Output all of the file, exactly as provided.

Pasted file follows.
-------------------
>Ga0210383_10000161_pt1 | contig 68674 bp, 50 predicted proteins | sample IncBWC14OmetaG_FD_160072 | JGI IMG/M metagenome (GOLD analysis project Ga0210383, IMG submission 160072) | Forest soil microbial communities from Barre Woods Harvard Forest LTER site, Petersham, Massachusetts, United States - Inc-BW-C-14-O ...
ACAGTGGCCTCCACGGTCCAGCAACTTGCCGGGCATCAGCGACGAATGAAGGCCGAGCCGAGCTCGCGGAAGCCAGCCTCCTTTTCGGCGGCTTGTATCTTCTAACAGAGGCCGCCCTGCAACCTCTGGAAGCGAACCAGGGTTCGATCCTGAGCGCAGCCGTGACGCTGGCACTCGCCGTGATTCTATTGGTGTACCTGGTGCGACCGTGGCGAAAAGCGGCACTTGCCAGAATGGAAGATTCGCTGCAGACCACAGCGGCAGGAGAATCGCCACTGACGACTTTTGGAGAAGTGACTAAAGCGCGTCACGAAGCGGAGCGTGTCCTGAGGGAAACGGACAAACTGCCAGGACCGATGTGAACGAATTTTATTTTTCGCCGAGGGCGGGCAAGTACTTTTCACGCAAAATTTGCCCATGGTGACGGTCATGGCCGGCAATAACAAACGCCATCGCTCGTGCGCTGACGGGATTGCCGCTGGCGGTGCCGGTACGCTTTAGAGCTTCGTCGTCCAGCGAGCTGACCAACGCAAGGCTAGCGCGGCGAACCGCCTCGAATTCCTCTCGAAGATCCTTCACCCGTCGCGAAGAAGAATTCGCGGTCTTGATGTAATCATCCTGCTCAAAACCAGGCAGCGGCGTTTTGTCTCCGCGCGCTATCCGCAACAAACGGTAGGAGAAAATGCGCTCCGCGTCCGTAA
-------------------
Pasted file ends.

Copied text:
>Ga0210383_10000161_pt1 | contig 68674 bp, 50 predicted proteins | sample IncBWC14OmetaG_FD_160072 | JGI IMG/M metagenome (GOLD analysis project Ga0210383, IMG submission 160072) | Forest soil microbial communities from Barre Woods Harvard Forest LTER site, Petersham, Massachusetts, United States - Inc-BW-C-14-O ...
ACAGTGGCCTCCACGGTCCAGCAACTTGCCGGGCATCAGCGACGAATGAAGGCCGAGCCGAGCTCGCGGAAGCCAGCCTCCTTTTCGGCGGCTTGTATCTTCTAACAGAGGCCGCCCTGCAACCTCTGGAAGCGAACCAGGGTTCGATCCTGAGCGCAGCCGTGACGCTGGCACTCGCCGTGATTCTATTGGTGTACCTGGTGCGACCGTGGCGAAAAGCGGCACTTGCCAGAATGGAAGATTCGCTGCAGACCACAGCGGCAGGAGAATCGCCACTGACGACTTTTGGAGAAGTGACTAAAGCGCGTCACGAAGCGGAGCGTGTCCTGAGGGAAACGGACAAACTGCCAGGACCGATGTGAACGAATTTTATTTTTCGCCGAGGGCGGGCAAGTACTTTTCACGCAAAATTTGCCCATGGTGACGGTCATGGCCGGCAATAACAAACGCCATCGCTCGTGCGCTGACGGGATTGCCGCTGGCGGTGCCGGTACGCTTTAGAGCTTCGTCGTCCAGCGAGCTGACCAACGCAAGGCTAGCGCGGCGAACCGCCTCGAATTCCTCTCGAAGATCCTTCACCCGTCGCGAAGAAGAATTCGCGGTCTTGATGTAATCATCCTGCTCAAAACCAGGCAGCGGCGTTTTGTCTCCGCGCGCTATCCGCAACAAACGGTAGGAGAAAATGCGCTCCGCGTCCGTAA